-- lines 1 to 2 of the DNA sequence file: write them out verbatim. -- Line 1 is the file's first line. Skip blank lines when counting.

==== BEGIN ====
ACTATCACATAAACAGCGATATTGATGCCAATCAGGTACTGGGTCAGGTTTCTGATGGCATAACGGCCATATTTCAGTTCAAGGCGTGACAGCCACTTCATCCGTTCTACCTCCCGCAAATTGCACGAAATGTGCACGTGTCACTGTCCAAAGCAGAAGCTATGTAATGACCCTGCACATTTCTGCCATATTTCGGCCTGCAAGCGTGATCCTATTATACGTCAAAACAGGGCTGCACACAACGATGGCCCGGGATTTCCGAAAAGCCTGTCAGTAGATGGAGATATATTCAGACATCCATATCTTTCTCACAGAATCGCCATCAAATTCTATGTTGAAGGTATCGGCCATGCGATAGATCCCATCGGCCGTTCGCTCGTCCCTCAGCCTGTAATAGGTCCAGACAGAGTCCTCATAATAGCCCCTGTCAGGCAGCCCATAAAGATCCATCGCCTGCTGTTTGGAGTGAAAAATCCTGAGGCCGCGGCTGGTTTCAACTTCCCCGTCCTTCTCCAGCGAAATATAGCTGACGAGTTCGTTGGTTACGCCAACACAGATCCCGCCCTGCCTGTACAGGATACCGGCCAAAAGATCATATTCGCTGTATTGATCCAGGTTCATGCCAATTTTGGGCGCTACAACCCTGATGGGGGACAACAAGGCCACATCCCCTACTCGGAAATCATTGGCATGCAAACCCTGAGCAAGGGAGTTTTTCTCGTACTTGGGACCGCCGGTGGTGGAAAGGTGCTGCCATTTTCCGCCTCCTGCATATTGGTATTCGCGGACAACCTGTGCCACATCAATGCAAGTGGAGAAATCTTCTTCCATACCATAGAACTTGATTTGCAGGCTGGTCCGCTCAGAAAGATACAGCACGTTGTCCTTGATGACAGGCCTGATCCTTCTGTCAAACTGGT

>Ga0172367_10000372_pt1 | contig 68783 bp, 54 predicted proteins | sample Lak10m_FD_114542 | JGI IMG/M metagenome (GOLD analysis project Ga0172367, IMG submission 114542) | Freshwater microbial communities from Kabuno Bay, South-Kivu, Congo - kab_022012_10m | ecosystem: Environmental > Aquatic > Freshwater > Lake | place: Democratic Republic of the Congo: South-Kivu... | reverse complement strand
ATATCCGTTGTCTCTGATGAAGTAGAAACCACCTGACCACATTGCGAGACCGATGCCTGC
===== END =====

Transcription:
ACTATCACATAAACAGCGATATTGATGCCAATCAGGTACTGGGTCAGGTTTCTGATGGCATAACGGCCATATTTCAGTTCAAGGCGTGACAGCCACTTCATCCGTTCTACCTCCCGCAAATTGCACGAAATGTGCACGTGTCACTGTCCAAAGCAGAAGCTATGTAATGACCCTGCACATTTCTGCCATATTTCGGCCTGCAAGCGTGATCCTATTATACGTCAAAACAGGGCTGCACACAACGATGGCCCGGGATTTCCGAAAAGCCTGTCAGTAGATGGAGATATATTCAGACATCCATATCTTTCTCACAGAATCGCCATCAAATTCTATGTTGAAGGTATCGGCCATGCGATAGATCCCATCGGCCGTTCGCTCGTCCCTCAGCCTGTAATAGGTCCAGACAGAGTCCTCATAATAGCCCCTGTCAGGCAGCCCATAAAGATCCATCGCCTGCTGTTTGGAGTGAAAAATCCTGAGGCCGCGGCTGGTTTCAACTTCCCCGTCCTTCTCCAGCGAAATATAGCTGACGAGTTCGTTGGTTACGCCAACACAGATCCCGCCCTGCCTGTACAGGATACCGGCCAAAAGATCATATTCGCTGTATTGATCCAGGTTCATGCCAATTTTGGGCGCTACAACCCTGATGGGGGACAACAAGGCCACATCCCCTACTCGGAAATCATTGGCATGCAAACCCTGAGCAAGGGAGTTTTTCTCGTACTTGGGACCGCCGGTGGTGGAAAGGTGCTGCCATTTTCCGCCTCCTGCATATTGGTATTCGCGGACAACCTGTGCCACATCAATGCAAGTGGAGAAATCTTCTTCCATACCATAGAACTTGATTTGCAGGCTGGTCCGCTCAGAAAGATACAGCACGTTGTCCTTGATGACAGGCCTGATCCTTCTGTCAAACTGGT

>Ga0172367_10000372_pt1 | contig 68783 bp, 54 predicted proteins | sample Lak10m_FD_114542 | JGI IMG/M metagenome (GOLD analysis project Ga0172367, IMG submission 114542) | Freshwater microbial communities from Kabuno Bay, South-Kivu, Congo - kab_022012_10m | ecosystem: Environmental > Aquatic > Freshwater > Lake | place: Democratic Republic of the Congo: South-Kivu... | reverse complement strand